Notes on a Buddhist path

Good Easter

April 24, 2011 By | 5 Comments

Growing up Catholic, I always felt Good Friday was a poorly named holiday. After all, it wasn’t such a good Friday for Jesus. Sitting in church from 12-3 p.m. for each of the stations of the cross was torture, and I don’t mean that as a pun. It was painful to witness the stages of Jesus’ suffering, as I know it was meant to be. Meditating on each of his final steps towards death deepened our connection to his pain and our own.

Easter three days later was the real good news day in my book. Resurrection, rebirth, spring, renewal and chocolate. As a child I have to say I was glad Jesus pushed that rock aside from his tomb, but I was really over-the-moon happy to find a See’s bordeaux chocolate creme egg in my overflowing Easter basket. I didn’t really give much thought at the time to the end of his and our suffering as I ate my way toward my annual diabetic stupor.

As I grew older I was troubled that my Catholic fore-Fathers chose the crucifixion, the favored execution method of the Romans for nearly 1,000 years, as the symbol of the church. Can you imagine a guillotine or a noose representing a religion?  I’d rather see one of the pagan symbols of Easter, a word that itself can be traced back to a Germanic goddess, take the cross’s place as Christianity’s logo. A hare or chick, maybe an egg. I don’t think any of them should be chocolate though.

The cross is a graphic example of how we got stuck in the grief and didn’t take in the real message of Easter. Rebirth and reincarnation are important tenets in many of the world’s religions. Seeing the decay of leaves and emergence of life from its humus is as sustaining an image of existence beyond death as any belief in heaven or a life after this one.

Easter is a time for unfurling into a new way of being. Can we let go of our suffering on the crosses of our egos and cravings? To say “it is finished” each moment and wake up from the dream of illusory torture? The stone has been moved from the opening to our heart. Now is the time of light and fresh air, each inhale a confirmation of this rare and perfect instant.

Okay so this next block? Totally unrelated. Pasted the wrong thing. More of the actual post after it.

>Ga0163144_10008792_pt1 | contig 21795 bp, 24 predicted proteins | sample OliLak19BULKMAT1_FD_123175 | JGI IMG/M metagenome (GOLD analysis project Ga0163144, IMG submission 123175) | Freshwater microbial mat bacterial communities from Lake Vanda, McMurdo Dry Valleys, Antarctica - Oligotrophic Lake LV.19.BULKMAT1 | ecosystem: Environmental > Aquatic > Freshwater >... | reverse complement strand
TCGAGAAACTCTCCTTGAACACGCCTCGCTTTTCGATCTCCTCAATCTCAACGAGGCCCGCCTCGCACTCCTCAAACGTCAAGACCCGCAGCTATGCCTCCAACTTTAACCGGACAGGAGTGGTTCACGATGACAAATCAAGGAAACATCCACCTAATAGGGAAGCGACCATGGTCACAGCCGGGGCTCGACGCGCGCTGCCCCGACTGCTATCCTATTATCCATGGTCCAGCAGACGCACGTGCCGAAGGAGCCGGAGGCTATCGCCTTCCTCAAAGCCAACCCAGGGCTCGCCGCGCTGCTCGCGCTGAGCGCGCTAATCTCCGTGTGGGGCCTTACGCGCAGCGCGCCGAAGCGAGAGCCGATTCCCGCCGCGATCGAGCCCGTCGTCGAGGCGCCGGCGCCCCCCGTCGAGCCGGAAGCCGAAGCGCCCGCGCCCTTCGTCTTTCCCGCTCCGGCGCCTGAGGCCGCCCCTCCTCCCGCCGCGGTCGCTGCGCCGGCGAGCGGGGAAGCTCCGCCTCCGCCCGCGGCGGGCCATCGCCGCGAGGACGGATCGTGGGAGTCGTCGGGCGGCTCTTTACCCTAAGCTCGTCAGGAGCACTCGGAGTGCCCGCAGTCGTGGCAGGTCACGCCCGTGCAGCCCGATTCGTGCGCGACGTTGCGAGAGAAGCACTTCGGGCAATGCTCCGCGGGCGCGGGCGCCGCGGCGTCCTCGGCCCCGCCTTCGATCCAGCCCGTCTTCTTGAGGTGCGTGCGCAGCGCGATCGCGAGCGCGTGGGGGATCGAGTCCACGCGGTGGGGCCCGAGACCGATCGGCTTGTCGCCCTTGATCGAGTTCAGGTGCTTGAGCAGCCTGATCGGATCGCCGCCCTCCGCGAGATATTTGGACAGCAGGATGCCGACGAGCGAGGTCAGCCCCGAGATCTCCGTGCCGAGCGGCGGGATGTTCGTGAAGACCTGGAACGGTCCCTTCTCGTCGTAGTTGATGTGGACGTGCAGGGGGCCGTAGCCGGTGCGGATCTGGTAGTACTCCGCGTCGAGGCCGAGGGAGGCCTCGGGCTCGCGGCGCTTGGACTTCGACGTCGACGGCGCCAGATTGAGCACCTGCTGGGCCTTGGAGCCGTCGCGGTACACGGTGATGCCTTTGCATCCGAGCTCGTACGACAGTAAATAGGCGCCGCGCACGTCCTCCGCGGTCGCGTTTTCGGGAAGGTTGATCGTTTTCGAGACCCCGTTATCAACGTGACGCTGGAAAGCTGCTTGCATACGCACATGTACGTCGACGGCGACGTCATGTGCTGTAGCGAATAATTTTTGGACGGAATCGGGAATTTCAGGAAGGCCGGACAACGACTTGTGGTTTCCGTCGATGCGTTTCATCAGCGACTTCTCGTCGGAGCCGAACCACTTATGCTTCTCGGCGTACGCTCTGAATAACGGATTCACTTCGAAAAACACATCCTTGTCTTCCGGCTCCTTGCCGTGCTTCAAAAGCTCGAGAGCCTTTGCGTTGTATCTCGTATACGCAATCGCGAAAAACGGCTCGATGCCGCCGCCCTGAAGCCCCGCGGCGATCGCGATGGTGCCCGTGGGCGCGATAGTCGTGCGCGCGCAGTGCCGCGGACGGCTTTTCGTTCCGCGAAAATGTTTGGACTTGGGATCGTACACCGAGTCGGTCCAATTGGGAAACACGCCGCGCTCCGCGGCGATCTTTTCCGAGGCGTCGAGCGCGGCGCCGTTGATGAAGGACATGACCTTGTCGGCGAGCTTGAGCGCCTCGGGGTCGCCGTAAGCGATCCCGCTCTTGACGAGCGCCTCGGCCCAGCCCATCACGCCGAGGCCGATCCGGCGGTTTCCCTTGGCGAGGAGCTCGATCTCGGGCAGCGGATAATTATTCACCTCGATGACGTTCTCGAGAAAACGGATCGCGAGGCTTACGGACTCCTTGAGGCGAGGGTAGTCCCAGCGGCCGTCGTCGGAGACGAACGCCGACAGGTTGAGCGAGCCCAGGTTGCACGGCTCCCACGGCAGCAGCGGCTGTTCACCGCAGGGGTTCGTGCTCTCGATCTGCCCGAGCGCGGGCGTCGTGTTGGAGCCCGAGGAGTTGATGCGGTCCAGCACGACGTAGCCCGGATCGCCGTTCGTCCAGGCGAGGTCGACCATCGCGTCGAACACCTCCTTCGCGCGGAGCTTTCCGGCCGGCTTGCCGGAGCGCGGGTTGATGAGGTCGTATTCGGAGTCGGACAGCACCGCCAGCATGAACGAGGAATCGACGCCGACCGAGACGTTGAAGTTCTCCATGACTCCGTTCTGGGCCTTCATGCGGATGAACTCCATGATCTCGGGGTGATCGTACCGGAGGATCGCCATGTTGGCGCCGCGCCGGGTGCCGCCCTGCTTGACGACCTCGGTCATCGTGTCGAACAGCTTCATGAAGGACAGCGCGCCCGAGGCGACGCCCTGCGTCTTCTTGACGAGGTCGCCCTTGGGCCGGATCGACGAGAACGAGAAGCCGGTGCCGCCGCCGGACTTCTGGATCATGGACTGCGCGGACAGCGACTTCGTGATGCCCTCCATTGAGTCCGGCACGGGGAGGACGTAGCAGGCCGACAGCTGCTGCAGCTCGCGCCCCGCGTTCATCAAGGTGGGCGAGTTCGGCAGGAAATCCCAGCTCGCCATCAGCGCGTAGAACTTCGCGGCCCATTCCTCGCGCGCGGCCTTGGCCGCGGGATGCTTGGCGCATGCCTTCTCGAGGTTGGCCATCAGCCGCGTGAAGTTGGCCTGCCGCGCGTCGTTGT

I think Mary Oliver speaks to this so well:

…What I want to say is
that the past is the past,
and the present is what your life is,
and you are capable
of choosing what that will be,
darling citizen.

So come to the pond,
or the river of your imagination,
or the harbor of your longing,

and put your lips to the world.
And live
your life.

Excerpt from “Morning at Blackwater” from Red Bird, poems by Mary Oliver, © 2008


  1. dear tess, never thought of iot, this instument of executrio (the cross) as a religious symbol. speaks to sufferring, the passion of Christ?

    BTW — the direct link to my little piece on Good Friday is

    peter (rock/Simon)

    • It does indeed Peter. Thank you for that.

      And I’ve updated my post to include the direct links to your Good Friday piece as well as your brilliant chocolate bunny repartee. 😉

  2. re: my previous post

    i wish they’d let you spellcheck/edit a post. but once it’s gone, it’s gone. public forever. oops.

  3. I’m sure all that up and down Catholic business during the Stations of the Cross over the years has lent to my arthritic knees; but, oh, glorious Sunday and sugared diorama Easter eggs. However, I think it was the year I found a baby blue transistor radio in my Easter basket hidden among the peonies that I truly appreciated Christ’s suffering for us. Good Friday…kind of like a rabbit’s foot; eh, Tess?

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